Crusader Kings 2 isn’t the easiest game to define. It mixes Paradox’s grand strategy formula with a big bucket of RPG flavour, creating something that’s just as playable as an emergent storytelling toy as it is as a wargame. Crusader Kings 3, its freshly-announced sequel, has this same mix of ingredients. But from what we’ve seen so far, it looks like it might just have edged over the line from “a strategy game with RPG elements” to “an RPG you play on a map”.
Let’s be clear: it’s still very much a strategy game. Crusader Kings 3 is about exploiting a range of interlocking systems — from military power to succession law to church doctrine — to grab big metal gauntlets full of power, and rise to the top of the medieval world. That world is now bigger, too. Four times the size, in fact, which brings it to a par with the vast map of Imperator: Rome. And the mechanics used to manipulate it are as varied as they ever were. More than in CK2, however, all of them are affected by who your ruler is as a character.
This is one of the game’s fundamental design principles: as game director Henrik Fåhraeus puts it, “this is a game about characters, so characters should matter in every single feature”. This is clear right from the game’s menu screen, which renders three members of the dynasty you’re currently playing, standing around looking medievally shifty. Art is a long way from done on CK3, but the models already look clearly related, their hair and facial features showing off the sims-esque genetic modelling built into the game’s back end.
These portraits make it into the game too, replacing the 2D portraits of CK2 and their occasionally weird ageing. They’re animated without being gaudy, and one look at a character gives you the measure of them. “Bold Blackguard” reads the text next to the name of one bloke I’m shown. Every character has an adjective-noun descriptor string extrapolated from their personality values, but I could tell he was a blackguard just by looking at him — he’s got a stooped, glowering demeanour, and massive Resting Bitch Face. He seems a right shit.
Much like the new “suggestions” feature, which allows you to scan over a list of things you might want to do at any given time (pursue title claims, start wars, attack children with reptiles), the portraits feel like a way of making the hidden more visible, without obstructing or patronising veteran players. They bring the characters of your family members and rivals – usually the same people – to the surface, perhaps making roleplaying more instinctive.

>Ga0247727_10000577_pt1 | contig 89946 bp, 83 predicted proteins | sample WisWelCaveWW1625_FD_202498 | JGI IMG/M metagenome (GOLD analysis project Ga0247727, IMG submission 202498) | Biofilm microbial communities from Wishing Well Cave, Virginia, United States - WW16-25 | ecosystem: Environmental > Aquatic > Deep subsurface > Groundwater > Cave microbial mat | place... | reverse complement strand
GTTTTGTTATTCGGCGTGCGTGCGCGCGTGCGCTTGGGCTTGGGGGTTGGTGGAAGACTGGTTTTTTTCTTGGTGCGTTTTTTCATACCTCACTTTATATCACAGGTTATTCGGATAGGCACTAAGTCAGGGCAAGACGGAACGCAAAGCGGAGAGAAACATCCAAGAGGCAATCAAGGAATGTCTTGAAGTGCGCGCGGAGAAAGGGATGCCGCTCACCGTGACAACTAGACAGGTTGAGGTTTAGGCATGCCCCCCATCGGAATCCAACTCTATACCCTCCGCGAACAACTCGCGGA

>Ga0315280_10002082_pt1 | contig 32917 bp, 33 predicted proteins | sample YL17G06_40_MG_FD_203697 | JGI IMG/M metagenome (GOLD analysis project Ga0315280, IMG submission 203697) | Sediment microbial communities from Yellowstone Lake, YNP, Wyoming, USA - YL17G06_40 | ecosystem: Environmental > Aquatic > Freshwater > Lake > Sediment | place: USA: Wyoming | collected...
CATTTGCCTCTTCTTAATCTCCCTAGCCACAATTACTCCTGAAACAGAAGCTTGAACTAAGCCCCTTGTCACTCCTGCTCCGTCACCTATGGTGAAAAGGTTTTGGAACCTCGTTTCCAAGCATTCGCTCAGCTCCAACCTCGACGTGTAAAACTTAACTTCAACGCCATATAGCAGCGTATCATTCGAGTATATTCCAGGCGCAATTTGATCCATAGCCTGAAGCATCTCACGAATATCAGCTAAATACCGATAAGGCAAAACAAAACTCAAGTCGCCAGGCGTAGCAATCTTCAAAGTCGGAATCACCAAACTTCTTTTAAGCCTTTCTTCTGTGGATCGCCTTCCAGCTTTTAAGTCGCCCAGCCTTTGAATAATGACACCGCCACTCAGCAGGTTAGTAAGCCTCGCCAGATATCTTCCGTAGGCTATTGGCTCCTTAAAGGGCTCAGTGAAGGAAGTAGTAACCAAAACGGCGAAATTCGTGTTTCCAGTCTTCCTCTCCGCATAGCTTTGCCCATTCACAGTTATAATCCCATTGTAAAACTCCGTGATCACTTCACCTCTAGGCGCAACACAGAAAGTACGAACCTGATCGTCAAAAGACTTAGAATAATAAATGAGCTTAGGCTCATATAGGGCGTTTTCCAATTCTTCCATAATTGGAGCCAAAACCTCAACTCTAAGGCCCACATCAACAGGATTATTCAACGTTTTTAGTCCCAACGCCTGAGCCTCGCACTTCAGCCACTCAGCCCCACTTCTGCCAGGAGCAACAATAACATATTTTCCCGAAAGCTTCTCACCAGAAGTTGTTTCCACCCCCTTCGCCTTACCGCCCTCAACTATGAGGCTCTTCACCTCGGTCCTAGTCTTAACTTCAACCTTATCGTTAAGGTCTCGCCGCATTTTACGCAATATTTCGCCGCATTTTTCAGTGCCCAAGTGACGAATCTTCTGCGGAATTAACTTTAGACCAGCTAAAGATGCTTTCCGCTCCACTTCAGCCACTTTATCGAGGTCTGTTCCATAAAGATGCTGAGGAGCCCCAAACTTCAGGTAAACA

But how to form your own ruler’s character? As well as the traits which will presumably inflict themselves on you as a result of random events and your own decisions (I hope this makes a return from CK2, where throwing a feast could lead to you gaining an innate sense of justice), there’s a whole new skill tree system.
This has been grown out of the lifestyle focus mechanic from Way Of Life, one of CK2’s most popular expansions. Not all of the CK2 DLC features have returned for the sequel (like the nomad states introduced in Horse Lords, which never worked quite the way Paradox wanted them to, and so have been retired) but Way of Life was transformative. “I think it might be the [DLC] idea I was most happy with,” says Fåhraeus, “and it almost felt like it should have been there from the start.”
With CK3, it very much has been. At launch, the game has five lifestyles to choose from — strategic, economic, scholarly, intrigue-y and religious — within each of which are three skill trees bearing nine perks. That’s 135 perks in total, and as I understand it, you can work across any of the fifteen skill trees simultaneously, although it’ll be rare to get very far in more than one lifestyle. So if you want to be a warrior-poet or an assassin-saint, you can have it your way.
The traits you cultivate for your character won’t just inform their abilities, but the types of things that happen to them. Maximilian Olbers, the game’s content design lead, had been working on Stellaris prior to moving focus to CK3, and took a lot of that game’s thinking on event design over with him.